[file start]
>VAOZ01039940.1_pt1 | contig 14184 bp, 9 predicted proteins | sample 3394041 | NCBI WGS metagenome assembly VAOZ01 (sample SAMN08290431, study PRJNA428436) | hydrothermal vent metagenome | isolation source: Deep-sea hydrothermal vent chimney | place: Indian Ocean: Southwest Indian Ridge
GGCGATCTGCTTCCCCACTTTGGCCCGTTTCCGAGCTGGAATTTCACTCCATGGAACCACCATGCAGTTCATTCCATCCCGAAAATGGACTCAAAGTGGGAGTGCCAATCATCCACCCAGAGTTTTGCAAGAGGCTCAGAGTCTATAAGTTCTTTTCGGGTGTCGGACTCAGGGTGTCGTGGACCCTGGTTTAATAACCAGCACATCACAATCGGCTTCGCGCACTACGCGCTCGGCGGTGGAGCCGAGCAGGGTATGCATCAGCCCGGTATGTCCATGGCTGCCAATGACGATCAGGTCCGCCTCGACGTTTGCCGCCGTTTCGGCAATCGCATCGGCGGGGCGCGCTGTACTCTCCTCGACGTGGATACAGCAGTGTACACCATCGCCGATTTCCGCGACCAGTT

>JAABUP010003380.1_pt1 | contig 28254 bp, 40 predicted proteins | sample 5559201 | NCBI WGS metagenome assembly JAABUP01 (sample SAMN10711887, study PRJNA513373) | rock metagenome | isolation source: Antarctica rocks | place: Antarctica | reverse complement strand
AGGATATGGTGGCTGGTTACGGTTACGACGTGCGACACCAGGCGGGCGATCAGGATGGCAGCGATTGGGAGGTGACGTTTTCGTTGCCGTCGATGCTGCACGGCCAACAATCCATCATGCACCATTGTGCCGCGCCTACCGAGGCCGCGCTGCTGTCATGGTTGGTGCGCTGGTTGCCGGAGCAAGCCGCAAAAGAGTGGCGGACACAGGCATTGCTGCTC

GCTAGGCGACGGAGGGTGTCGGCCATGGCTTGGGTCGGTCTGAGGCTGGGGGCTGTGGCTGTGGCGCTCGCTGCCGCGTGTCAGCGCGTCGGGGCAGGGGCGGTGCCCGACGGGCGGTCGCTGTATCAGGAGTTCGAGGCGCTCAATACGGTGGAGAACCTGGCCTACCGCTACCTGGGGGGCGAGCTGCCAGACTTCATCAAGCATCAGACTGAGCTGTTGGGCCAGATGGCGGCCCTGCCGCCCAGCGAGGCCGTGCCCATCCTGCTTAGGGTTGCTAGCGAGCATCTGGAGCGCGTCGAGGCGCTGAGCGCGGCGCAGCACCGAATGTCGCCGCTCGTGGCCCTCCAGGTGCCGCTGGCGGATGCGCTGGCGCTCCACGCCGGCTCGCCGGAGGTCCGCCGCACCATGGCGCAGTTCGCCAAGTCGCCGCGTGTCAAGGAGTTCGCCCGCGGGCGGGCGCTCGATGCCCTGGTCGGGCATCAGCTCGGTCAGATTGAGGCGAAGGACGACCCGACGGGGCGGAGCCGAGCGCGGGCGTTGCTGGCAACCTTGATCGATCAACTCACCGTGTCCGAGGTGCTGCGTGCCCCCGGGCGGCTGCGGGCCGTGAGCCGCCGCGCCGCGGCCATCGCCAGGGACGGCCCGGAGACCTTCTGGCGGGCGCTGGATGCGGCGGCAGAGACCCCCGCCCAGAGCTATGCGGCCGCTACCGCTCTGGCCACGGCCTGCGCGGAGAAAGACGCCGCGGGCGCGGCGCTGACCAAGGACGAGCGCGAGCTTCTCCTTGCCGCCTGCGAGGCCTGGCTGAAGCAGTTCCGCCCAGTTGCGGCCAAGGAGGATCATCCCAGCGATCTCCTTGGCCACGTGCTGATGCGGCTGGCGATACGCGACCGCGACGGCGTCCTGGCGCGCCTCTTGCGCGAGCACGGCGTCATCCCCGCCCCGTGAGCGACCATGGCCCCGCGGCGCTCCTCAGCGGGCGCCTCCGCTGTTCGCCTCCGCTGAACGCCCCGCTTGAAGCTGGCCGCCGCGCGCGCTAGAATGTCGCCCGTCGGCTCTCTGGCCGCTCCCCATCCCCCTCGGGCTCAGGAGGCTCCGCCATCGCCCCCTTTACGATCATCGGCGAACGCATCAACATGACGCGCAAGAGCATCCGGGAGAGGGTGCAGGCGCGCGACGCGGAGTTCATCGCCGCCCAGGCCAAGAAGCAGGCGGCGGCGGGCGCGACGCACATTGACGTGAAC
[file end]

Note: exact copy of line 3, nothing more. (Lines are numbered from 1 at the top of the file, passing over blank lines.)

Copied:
>JAABUP010003380.1_pt1 | contig 28254 bp, 40 predicted proteins | sample 5559201 | NCBI WGS metagenome assembly JAABUP01 (sample SAMN10711887, study PRJNA513373) | rock metagenome | isolation source: Antarctica rocks | place: Antarctica | reverse complement strand